Should You Invent a New Query Language? (Probably Not)

Originally posted on arctype.

There are too many different query languages out there and ORMs often don’t help or even make things worse. Find out why and what can be done against it.

“What’s worse than data silos? Data silos that invent their own query language.” – Erik Bernhardsson

In his infamous and widely discussed blog post named ‘I don’t want to learn your garbage query language,’ Erik Bernhardsson expressed what so many other Data Engineers and Analysts related with so strongly. Namely, that he “really [doesn’t] like software that invents its own query language” and that he “just [wants his] SQL back.

The fairly short-yet-passionate rant summarized the almost universal experience that technologies that require their own language often produce a whole new different set of complexities.

There has been an explosion of different types of databases in the last 10 years (Just take a look at the sheer number of NoSQL database types in my last article), and increased specialization is forcing Data Engineers and Analysts to learn an even greater number of new programming languages.

Each of them has its own syntax and specific weirdness, and while ORMs sometimes help, they often make things even more difficult.

That being said, new Query Languages are often necessary (like in the case of NoSQL databases). This begs the question, how can we tell whether a new language actually adds more value than problems it creates? To answer this, we need to take a deep look at what causes all this conflict.

Why are there so many Query Languages?

There are a lot of Query Languages out there. So many that even the most comprehensive lists leave out many important players. I wouldn’t even want to attempt to gather a list like this because it seems new ones are added every minute. So let’s take a look at what causes this?

In short, there are so many different Query Languages because there are so many different things to query. In addition, data often has to be stored in various models with varying kinds of schemas and varying degrees of separation between physical and logical schema. For example, data stored in a relational database requires different technology and syntax than data stored in JSON files.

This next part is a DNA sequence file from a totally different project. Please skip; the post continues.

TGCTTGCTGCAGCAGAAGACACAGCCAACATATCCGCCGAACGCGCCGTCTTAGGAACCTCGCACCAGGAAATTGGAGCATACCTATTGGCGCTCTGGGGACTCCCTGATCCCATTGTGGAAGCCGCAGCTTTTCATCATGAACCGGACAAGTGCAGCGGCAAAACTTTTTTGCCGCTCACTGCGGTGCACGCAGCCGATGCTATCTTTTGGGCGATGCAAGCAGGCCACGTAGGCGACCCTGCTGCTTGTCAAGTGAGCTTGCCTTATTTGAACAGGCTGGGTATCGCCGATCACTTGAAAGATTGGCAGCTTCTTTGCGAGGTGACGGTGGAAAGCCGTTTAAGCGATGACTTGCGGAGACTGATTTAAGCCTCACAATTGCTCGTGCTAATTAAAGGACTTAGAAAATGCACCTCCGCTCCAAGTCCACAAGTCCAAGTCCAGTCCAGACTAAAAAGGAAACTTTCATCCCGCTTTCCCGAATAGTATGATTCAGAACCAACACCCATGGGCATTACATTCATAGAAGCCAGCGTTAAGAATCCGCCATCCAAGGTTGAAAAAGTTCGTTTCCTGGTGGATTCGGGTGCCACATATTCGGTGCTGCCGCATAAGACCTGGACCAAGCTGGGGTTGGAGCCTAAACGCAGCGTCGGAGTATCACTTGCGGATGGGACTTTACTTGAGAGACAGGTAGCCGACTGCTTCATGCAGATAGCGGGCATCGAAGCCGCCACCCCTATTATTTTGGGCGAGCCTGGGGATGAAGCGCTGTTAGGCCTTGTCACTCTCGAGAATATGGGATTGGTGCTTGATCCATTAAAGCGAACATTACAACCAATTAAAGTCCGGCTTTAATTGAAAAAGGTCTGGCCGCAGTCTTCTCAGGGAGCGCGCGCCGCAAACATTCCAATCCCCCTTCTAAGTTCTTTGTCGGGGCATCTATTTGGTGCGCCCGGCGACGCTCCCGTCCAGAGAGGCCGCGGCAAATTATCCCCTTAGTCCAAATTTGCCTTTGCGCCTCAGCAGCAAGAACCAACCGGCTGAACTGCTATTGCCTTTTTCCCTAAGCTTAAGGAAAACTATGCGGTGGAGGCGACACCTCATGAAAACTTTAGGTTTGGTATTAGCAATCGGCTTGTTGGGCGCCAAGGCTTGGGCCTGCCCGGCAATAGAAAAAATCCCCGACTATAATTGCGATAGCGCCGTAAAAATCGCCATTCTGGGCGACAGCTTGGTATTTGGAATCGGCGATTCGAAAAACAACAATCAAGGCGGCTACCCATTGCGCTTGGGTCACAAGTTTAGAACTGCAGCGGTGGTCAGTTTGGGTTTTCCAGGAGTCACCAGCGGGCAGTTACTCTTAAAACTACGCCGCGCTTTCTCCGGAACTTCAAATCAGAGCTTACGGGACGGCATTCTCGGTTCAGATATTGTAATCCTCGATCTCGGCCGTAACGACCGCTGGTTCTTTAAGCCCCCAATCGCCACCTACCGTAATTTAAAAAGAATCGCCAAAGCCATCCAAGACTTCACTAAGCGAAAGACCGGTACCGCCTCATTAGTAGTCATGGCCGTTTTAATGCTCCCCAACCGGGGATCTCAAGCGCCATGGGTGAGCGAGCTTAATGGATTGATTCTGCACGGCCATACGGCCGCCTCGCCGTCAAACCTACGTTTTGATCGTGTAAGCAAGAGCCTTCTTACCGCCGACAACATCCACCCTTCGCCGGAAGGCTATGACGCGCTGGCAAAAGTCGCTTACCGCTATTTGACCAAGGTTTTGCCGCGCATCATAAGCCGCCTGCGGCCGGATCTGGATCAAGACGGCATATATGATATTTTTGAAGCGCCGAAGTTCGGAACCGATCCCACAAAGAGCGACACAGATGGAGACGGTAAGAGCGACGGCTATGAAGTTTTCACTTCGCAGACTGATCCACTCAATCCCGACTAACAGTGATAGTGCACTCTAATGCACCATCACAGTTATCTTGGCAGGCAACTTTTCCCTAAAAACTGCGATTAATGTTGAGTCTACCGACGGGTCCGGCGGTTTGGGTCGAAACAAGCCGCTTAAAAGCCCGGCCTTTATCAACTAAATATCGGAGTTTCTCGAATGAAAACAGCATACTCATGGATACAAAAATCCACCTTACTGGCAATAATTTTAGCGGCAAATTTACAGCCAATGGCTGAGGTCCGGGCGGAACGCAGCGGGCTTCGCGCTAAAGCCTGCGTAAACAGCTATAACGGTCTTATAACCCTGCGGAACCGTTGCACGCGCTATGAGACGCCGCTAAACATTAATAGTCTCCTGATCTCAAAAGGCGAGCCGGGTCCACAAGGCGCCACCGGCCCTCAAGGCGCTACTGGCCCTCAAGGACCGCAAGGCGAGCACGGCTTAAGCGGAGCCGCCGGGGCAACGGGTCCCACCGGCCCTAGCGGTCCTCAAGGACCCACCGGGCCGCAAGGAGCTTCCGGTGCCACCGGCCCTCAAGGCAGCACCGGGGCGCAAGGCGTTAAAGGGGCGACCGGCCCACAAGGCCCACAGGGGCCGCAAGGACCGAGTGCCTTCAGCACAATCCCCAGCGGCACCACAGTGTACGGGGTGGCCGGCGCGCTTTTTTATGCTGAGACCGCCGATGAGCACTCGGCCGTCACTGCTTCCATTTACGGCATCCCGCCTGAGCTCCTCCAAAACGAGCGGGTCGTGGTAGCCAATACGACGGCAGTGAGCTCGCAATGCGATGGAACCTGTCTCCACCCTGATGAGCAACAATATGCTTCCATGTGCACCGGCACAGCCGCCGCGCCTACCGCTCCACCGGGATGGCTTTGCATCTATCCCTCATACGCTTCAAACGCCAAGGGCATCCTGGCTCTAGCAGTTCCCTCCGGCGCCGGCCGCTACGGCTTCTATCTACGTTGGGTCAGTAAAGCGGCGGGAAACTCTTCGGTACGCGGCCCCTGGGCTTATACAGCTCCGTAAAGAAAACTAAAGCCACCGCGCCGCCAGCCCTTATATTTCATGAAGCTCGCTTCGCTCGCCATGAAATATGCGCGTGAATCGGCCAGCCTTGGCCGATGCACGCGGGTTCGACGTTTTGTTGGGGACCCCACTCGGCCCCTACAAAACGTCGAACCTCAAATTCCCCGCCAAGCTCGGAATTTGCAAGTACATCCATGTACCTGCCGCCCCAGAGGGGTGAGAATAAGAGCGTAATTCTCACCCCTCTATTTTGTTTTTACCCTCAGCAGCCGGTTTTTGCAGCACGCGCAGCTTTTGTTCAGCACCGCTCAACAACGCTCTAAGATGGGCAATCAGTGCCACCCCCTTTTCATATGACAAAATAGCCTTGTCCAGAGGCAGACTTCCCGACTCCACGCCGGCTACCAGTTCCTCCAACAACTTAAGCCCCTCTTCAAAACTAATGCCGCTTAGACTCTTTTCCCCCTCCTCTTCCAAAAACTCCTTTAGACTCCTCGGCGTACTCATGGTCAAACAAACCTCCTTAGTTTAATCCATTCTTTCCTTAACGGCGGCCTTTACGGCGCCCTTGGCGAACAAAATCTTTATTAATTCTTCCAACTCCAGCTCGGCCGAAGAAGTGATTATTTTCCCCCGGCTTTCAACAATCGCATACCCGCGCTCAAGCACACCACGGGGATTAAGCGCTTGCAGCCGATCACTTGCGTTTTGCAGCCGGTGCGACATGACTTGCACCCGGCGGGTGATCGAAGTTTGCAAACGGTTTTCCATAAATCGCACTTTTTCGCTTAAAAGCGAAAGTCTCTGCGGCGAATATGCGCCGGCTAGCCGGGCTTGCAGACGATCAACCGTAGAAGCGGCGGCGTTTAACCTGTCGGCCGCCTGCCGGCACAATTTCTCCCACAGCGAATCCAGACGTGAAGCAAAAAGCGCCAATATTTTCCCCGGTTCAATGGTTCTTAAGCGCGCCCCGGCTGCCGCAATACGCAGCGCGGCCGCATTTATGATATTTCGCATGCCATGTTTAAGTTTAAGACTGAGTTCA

An early hierarchical or network database query language will look quite different from a relational query language. In the early days of databases, one had to explicitly navigate the paths between records. That also explains why the last decade has been particularly “fruitful” due to new challenges created by NoSQL. Just take a look at the number of different NoSQL categories in my last blog post.

Even within relational databases, different vendors want to offer special features and functions through their own SQL dialects (T-SQL, PostgreSQL, etc.).

All of this adds up quickly, and in retrospect, it was inevitable that we would end up with a myriad of options to store and query data. Overall that is actually an excellent thing because that way, there is constant improvement through competition.

However, development slowdowns due to too many different query languages persist, so Object-Relational-Mappers (ORMs) were invented. As we are about to see, though, they also often complicate things even more.

Why ORMs Don’t Always Help

Let’s first take a deeper look at what ORMs are and why you might want to use them.

Object-Relational-Mapping is a process often used in computer science to convert data between incompatible type systems through object-oriented programming languages. The goal is to create an abstract database layer of ‘database objects’ that can then be queried using the programming language of your choice.

Long story short, it allows you to interact with your database using your language of choice instead of that database’s Query Language. This is best explained through a quick example using SQL:

SELECT * FROM users WHERE name = 'Jane Doe';

Object-relational mapping is the idea of writing queries like the one above and much more complicated ones, using the object-oriented paradigm of your preferred programming language. That is where ORMs come in. ORMs libraries that implement this technique in different programming languages. For example, using a JavaScript ORM, the above query would now look something like this: